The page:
General Impressions of ICT in Singapore

#iCTLT2010 If I were asked to give a one-phrase description of education in Singapore, I should have to say that the overriding impression is one of faith and trust. Faith in the ability of the child to rise to challenges that we might consider beyond their years. Trust in the ability of the teacher to guide the youngsters and nurture their talents and abilities.

Faith and trust also in their ability to look at what other countries have done and experiment and come up with solutions all their own.

I am not naive. I understand that when one visits a foreign country, one will be shown the best, not the worst or even the mediocre. But seeing the best is actually what should happen: we need to see what our own students might aspire to given the right circumstances and ingredients.

Two mottos struck me as especially noteworthy. One is the Ministry of Education's ideal that teachers should teach less in order that students may learn more. Teach Less, Learn More, or TLLM, appears to be another way of stating the 'guide on the side' idea, but it seems to me to run deeper. The TLLM philosophy is not simply to leave the students to it, but to encourage and guide them in asking important questions, and then seeking the answers.

A great sentimentThe other motto is 'Every Child Ready for the World'. This strikes me as so much more positive than our own, unfortunately necessary, Every Child Matters. One of the strengths of our education system is that it considers the whole child; school is not only an educational (in the narrow sense) establishment, but the hub of the community and the locus for all sorts of services – police, social, medical – that may impinge on the individual child.

But that is also its weakness. As Michael Gove has pointed out, there is no official body in England that is solely concerned with excellence in school. We do not have a ministry of education, we have a department for children, schools and families. Even Ofsted, the inspection body, is not exclusively focused on schools, but in everything ranging from childcare provision to old age homes.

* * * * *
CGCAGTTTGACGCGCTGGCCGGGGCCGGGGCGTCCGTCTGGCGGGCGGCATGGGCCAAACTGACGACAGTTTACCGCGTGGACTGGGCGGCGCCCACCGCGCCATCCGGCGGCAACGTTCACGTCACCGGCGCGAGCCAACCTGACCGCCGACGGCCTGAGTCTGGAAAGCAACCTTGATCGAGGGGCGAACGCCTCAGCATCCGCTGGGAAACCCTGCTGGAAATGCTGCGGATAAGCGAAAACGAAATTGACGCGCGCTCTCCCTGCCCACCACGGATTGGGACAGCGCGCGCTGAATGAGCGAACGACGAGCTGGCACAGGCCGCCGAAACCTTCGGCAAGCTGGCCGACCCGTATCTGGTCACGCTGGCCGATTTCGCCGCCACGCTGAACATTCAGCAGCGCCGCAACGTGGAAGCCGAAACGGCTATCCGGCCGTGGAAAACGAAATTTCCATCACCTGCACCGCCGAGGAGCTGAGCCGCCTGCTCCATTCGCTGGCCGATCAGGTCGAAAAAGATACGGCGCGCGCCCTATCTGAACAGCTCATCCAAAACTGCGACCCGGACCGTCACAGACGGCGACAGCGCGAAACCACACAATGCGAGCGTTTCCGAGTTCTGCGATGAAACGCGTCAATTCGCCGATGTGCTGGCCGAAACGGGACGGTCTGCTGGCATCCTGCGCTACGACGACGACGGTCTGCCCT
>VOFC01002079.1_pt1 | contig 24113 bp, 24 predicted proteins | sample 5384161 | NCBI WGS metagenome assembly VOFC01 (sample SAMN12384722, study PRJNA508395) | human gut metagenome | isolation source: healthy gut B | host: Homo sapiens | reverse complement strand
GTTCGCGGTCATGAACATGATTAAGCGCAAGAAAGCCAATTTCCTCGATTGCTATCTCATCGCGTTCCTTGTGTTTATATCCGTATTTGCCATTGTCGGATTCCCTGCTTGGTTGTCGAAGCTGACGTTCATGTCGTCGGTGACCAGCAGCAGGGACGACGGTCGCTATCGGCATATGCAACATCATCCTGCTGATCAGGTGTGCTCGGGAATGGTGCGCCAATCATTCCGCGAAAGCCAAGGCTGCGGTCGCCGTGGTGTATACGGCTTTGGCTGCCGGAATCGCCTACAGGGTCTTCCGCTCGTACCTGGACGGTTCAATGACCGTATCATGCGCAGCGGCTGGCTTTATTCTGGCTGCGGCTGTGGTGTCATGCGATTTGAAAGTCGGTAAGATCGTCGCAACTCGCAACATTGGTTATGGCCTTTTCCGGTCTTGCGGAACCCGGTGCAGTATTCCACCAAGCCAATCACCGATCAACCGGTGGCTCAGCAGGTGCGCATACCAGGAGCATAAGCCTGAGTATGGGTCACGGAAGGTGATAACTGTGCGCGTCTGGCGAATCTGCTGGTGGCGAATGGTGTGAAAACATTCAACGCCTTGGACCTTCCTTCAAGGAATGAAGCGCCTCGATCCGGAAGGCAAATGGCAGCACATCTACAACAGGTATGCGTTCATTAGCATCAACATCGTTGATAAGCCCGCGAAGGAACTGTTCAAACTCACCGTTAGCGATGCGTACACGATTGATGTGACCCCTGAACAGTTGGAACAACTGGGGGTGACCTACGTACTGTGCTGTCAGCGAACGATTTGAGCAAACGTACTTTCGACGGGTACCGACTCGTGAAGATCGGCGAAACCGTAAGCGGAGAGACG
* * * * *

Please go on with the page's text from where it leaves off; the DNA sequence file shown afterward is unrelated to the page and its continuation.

I'm not familiar enough with the Singaporean education system to be able to say whether they have cracked this dilemma, of striking the right balance between the academic and the social and emotional aspects of the child's experience. But certainly what we saw was impressive: students, even as young as 8, who were articulate about what they have done, and why; students who have worked with mentors in further education in extended projects; students who are able to work well with each other.

I don't think they have completely got it right. A teacher who has been doing very innovative work in science gives her class a pencil and paper test every six weeks. There is no slot on the curriculum for ICT, which is embedded in other subjects across the curriculum. Many will agree with this philosophically, but in my experience it's quite difficult to make it work.

Despite such doubts, for me the real issue is not whether Singaporean children are ready for the world, but whether the world is ready for them.